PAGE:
Lee Harvey Oswald in Russia
An Unauthorized History from the Kennedy Assassination 

Minsk Part 
4 
Oswald at Work II: Gorizont  (Horizon) Plant
In His Own Words

Copyright © Peter Wronski 1991-2004

 

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Lee Harvey Oswald with fellow workers at the factory in Minsk, circa May 1960.

(Above)  Brick wall facing the entrance to Oswald's workshop, Minsk,  May 1992.  This  was one of the few exposed brick surfaces we could find near Oswald's workshop.  The Oswald photo might have been taken against this wall.

(Below)  Entrance to Oswald's workshop, Minsk, May 1992.  The bench appears similar in type to the one peeking out from behind Oswald's shoulder in the 1960 photograph.  The Oswald photo could have also been taken in front of this building before its brick surface was plastered over. 
Photos:  Peter Wronski©1992. 

 

(Above) The workshop where Oswald worked as a "regulator"--a precision machinist from 1960 to 1962.   When this photo was taken in May 1992, the function and layout remained relatively unchanged .  Along with several other "regulators"--Oswald used a machine bench located near the doors.  A similar machine still stands in the same location.                                                                                       
Photo:  Peter Wronski©1992.    

(Above)  Lee Harvey Oswald worked at a lathe similar to this one, if not on the elements of the very same machine (minus the computer control interface.)   His job was to precision machine various small metal parts used in the construction of radios, televisions, and other electronic devices.                            
Photo:  Peter Wronski©1992.

Gateway to the Television Factory, Minsk,  May 1992.            
Photo:  Peter Wronski©1992.

Excerpts from Oswald's essay on Minsk and the factory.   (c. June 1962)
( Source:  CE 92 & CE 94)

Upon his return to the USA in 1962, Oswald hired a secretary to type and correct his handwritten essay about Minsk.  He ran out of money before all the pages could be typed.  These are excerpts from both the typed and handwritten pages, in a version correcting the grammatical and spelling errors that Oswald's dyslexia caused in his writings.    



This factory manufactures 87,000 large and powerful radios and 60,000 television sets in various sizes and ranges, excluding pocket radios, which are not mass-produced anywhere in the USSR.  It is this plant which manufactured several console model combination radio-phonograph-television sets which were shown as mass-produced items of commerce before several hundreds of thousands of Americans at the Soviet Exposition in New York in 1959.  After the Exhibition, these sets were duly shipped back to Minsk and are now stored in a special storage room on the first floor of the Administrative Building--at this factory, ready for the next International Exhibit.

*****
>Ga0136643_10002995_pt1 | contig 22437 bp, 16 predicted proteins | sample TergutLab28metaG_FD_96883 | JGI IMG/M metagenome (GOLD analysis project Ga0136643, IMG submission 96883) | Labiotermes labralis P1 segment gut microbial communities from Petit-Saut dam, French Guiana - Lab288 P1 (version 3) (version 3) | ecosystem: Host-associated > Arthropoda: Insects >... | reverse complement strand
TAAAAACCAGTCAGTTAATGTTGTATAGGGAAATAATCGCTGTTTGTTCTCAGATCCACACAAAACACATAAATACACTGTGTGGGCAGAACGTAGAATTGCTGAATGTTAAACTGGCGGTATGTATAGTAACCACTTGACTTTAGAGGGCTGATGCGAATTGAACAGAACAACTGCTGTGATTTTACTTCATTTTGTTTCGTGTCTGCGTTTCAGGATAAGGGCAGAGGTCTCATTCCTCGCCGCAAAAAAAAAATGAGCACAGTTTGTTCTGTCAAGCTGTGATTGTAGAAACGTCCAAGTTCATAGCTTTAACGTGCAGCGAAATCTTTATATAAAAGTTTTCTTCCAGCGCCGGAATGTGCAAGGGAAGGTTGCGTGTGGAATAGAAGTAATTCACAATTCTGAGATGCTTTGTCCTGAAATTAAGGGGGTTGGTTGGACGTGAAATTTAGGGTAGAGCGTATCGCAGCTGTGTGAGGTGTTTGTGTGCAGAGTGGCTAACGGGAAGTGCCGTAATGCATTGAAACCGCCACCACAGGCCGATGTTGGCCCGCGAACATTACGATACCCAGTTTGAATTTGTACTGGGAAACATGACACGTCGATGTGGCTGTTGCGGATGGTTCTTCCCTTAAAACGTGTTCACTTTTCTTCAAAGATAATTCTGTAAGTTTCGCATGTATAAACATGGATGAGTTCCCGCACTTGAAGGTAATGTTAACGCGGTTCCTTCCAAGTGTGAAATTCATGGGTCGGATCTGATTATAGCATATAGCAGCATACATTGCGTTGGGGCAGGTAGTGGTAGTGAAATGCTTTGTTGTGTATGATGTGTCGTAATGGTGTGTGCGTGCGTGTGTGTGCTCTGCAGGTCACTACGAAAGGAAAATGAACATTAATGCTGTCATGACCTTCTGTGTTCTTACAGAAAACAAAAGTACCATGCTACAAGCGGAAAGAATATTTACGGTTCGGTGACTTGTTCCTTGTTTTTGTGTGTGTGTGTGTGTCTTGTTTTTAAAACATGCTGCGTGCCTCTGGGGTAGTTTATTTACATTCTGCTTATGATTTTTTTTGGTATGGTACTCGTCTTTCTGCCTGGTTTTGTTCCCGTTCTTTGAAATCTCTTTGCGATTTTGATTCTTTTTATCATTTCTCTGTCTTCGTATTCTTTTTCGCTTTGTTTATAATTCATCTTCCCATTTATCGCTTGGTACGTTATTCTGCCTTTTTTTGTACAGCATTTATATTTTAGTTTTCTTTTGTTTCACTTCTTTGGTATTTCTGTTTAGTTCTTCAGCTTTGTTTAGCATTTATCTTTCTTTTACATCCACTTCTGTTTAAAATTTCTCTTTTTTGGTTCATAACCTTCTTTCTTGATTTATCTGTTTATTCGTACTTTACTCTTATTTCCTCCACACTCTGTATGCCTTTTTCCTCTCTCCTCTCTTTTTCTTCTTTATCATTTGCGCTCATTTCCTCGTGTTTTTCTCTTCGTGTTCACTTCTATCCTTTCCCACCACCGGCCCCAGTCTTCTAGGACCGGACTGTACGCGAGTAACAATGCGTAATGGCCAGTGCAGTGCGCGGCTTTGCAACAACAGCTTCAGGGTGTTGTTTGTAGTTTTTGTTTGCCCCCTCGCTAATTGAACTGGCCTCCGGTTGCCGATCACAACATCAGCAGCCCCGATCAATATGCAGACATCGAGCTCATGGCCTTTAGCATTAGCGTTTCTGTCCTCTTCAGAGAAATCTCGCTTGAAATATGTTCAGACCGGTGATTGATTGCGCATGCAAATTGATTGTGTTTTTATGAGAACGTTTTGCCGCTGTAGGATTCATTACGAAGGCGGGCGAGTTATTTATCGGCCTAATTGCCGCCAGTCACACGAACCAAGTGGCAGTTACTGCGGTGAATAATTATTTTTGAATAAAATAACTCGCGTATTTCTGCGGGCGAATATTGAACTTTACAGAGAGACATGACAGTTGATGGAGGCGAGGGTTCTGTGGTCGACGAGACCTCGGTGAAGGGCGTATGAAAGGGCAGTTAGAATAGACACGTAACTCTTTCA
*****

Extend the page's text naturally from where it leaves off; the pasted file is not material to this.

I worked for 23 months [ a typo.  Oswald worked 28 months ]  at this plant, a fine example of average and even slightly better than average working conditions.  The plant covers an area of 25 acres in a district one block north of the main thoroughfare and only two mile from the center of the City with all facilities for the mass production of radios and televisions.  It employs 5,000 full time and 300 part-time workers, 58% women and girls.

Five hundred people during the day shift are employed on the huge stamp and pressing machines where sheet metal is turned into metal frames and cabinets for television sets and radios.

Another five hundred people are employed in an adjoining building for cutting and finishing of rough wood into fine polished cabinets.  A laborer's process, mostly done by hand, the cutting, trimming and the processes right up to hand-polishing are carried out here at the same plant.  The plant also has stamp-making plant, employing 150 people at or assisting at 80 heavy machine lathes and grinders.  The noise in this shop is almost deafening as metal grinds against metal and steel saws cut through iron ingots at the rate of an inch a minute.  The floor is covered with oil used to drain the heat of metal being worked so one has to watch one's footing; here the workers' hands are as black as the floor and seem to be eternally...

For a good cross-section of the Russian working class, I suggest we examine the lives of some of the 58 workers and 5 foremen working in the experimental shop of the Minsk radio plant...

The shop itself is located in a two-story building with no particular noticeable mark on its red brick face.  By 8:00 A.M. sharp all the workers have arrived and at the sound of a bell sounded by the orderly, who is a worker whose duty it is to see the workers don't slip out for too many smokes, they file upstairs, except for 10 turners and lathe operators whose machines are located on the first floor.  Work here is given out in the form of blueprints and drawings by the foreman Zonof and junior foreman Lavruk to workers whose various reliability and skills call for them, since each worker has with time acquired differing skills and knowledge.


Lee Harvey Oswald in Russia
An Unauthorized History from the Kennedy Assassination 

Minsk Part 
4 
OOswald at Work II:  Gorizont  (Horizon) Radio & TV Plant Minsk
In His Own Words

Copyright © Peter Wronski 1991-2004

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